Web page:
05 July 2010

What we can and cannot learn from the records of the Holy Office- The Inquisition

Much of the statistical data concerning Medieval Dissenters comes from the records of Inquisitors. This is unfortunate because it leaves the researcher with an interpretive dilemma. The data is too valuable to ignore but no one can pretend it isn't biased.

The mostly Dominican Inquisition originated in the 1200's and was largely an answer to the growing Cathar and Waldensian heresies which were coming to dominate large swathes of Southern France and Northern Italy. In fact these regions have long histories of dissent from the Roman order and the Papacy dating back to the early middle ages. Inquisitors were operating from a specific framework and sometimes their depictions of their victims can be misleading.



For example when one assumes the validity of Constantinian Sacralism, a view which teaches Two Kingdoms, the necessity of a composite society would seem not only heretical but utterly mystifying and baffling to someone who doesn't understand the concept or the Bible's teaching on the subject. The same is true in many ways today.

Thus, many Dissenters were accused of Dualism and thus Manichaeism. It gets even more confusing when we must acknowledge to some extent the Cathars were Manichaean. There is a definite connection between the Bosnian and Bulgarian Bogomils and the Cathars of Languedoc. It gets even more confusing when we learn at a later time there were a few Waldensian groups who also adhered to some kind of hybrid form of this. And apparently there were some Cathar's or Albigenses who were more or less Waldensian and not Manichaean. A key thing to remember, especially in light of the claims of both those who would caricature and oppose the Dissenters as well as those would 'claim' them for a particular agenda. These groups were not monolithic…full stop.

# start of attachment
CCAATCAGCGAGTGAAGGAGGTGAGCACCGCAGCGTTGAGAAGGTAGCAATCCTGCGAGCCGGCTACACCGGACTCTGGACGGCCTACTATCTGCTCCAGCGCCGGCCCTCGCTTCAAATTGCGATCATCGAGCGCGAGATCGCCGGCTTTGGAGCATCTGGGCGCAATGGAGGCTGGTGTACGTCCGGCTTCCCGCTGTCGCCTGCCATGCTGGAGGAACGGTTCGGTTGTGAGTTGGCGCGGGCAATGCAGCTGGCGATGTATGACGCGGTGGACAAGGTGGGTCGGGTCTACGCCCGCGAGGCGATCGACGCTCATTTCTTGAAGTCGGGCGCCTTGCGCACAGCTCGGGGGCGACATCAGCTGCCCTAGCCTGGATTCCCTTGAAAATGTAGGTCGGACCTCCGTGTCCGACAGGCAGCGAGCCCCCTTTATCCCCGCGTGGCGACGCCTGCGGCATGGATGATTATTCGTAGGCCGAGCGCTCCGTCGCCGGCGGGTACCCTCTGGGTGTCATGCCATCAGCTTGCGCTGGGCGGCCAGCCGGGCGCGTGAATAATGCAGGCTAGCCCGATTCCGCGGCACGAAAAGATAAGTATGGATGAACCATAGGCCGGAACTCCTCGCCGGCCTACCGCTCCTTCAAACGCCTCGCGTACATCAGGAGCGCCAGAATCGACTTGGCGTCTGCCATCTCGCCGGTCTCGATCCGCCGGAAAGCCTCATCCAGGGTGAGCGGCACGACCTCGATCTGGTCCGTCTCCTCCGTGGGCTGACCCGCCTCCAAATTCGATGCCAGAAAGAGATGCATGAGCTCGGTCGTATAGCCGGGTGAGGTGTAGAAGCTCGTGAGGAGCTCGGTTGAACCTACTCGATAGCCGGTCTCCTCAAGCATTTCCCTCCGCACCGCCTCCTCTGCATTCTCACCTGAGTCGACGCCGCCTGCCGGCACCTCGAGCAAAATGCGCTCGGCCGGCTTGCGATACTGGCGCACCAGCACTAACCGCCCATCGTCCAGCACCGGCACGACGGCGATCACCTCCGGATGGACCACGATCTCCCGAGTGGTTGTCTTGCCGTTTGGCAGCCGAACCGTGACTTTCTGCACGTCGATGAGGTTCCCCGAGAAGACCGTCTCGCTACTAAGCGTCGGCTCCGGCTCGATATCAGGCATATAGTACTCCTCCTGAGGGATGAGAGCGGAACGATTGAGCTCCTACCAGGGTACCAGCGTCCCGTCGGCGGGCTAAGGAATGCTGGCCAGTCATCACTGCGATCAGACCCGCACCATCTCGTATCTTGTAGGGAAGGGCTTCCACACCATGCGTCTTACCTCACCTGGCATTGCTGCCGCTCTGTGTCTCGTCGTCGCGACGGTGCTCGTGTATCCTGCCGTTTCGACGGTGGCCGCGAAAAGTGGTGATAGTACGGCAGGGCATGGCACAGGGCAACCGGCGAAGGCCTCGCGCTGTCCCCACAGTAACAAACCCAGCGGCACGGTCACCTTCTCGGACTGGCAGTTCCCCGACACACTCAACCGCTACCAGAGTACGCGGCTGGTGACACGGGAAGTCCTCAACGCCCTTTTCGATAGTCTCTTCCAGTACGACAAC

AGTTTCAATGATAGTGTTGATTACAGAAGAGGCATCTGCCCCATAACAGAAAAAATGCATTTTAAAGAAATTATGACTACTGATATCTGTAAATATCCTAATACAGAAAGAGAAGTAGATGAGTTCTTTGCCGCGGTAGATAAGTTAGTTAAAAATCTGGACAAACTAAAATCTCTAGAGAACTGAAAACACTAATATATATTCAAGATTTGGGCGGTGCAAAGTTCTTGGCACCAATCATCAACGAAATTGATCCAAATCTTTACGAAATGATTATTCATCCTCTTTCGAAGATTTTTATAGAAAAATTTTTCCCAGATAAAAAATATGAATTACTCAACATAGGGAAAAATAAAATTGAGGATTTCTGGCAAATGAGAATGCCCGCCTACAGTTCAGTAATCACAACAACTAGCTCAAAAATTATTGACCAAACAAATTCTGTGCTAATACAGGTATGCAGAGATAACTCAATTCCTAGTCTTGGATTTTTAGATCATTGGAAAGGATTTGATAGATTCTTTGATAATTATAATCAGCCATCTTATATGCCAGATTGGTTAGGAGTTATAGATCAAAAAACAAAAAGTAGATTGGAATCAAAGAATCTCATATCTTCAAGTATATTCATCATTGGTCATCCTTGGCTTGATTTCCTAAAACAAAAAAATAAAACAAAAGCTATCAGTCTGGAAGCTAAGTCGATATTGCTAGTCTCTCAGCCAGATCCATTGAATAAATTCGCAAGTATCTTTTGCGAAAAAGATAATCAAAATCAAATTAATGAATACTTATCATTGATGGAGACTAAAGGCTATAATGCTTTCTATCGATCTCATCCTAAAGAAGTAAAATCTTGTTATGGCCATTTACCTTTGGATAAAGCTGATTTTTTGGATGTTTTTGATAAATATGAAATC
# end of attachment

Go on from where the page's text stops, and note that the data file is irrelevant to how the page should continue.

Nevertheless, to an Inquisitor, a rejection of Sacralism was akin to Manichaeism, but this is an unnecessary and very often untrue caricature. Two Kingdoms theology is not Gnostic or Manichaean, but was labeled as such by many an Inquisitor. The core of Sacralist Christianity lies in its cultural and political vision. Two Kingdoms is a different religion an entirely different vision of Christ's Kingdom.

Sometimes certain groups would reject the Theotokos terminology. Their Biblicism made them wary of the cult surrounding Mary and they were reluctant to refer to her as the Mother of God. This doesn't necessarily mean they were Nestorian and it is certainly unfair to characterize them as Arian because they refused to accept the Chalcedonic terminology. Many were simple people who were trying to follow the Bible and were suspicious of Sacralist sophistries.

As I've mentioned elsewhere many of the Protestant histories are overly sympathetic to the Dissenters and cover up or gloss over some of the difficulties with them. The best sources like Lambert's 'Medieval Heresy' or Cameron's 'The Waldenses' are quite biased against them and paint an often sympathetic portrait of thoughtful, caring, and diplomatic Inquisitors! These men were the Gestapo of the Roman Catholic Order and spiritual monsters. I'm sure some were sincere and believed in what they were doing. Nevertheless they were agents of Satan and of a utterly false notion of what Christianity was. We cannot ignore their records, but nor should we believe their interpretations of who these people were.

Even Lambert and Cameron have to condemn Inquisitors like Konrad von Marburg who died in 1233. This fanatical murderer laid waste and killed an untold number of people many who likely had nothing to do with Waldensianism. He concocted tales of Luciferian worship and baby sacrifice. He's more like a Hollywood caricature come to life. And yes, many of the witchcraft stories and legends which come down to us from those times were actually slanderous tales concerning Christians meeting late at night.

Konrad went too far, accused several nobles of 'satanic orgies' and was cut down by a group of knights in the forest.

Don't be afraid to read these unsympathetic histories. Despite their negativity a shining picture of medieval dissent arises. It's not Institution based, so some will be disappointed. It's a bit of a mess with a lot of people believing different things, but the numbers are staggering. There were more than just a few who rejected the Roman Sacral order. There was a vibrant and diverse underground spread over a wide geographical area with a very different concept of Bible Christianity.

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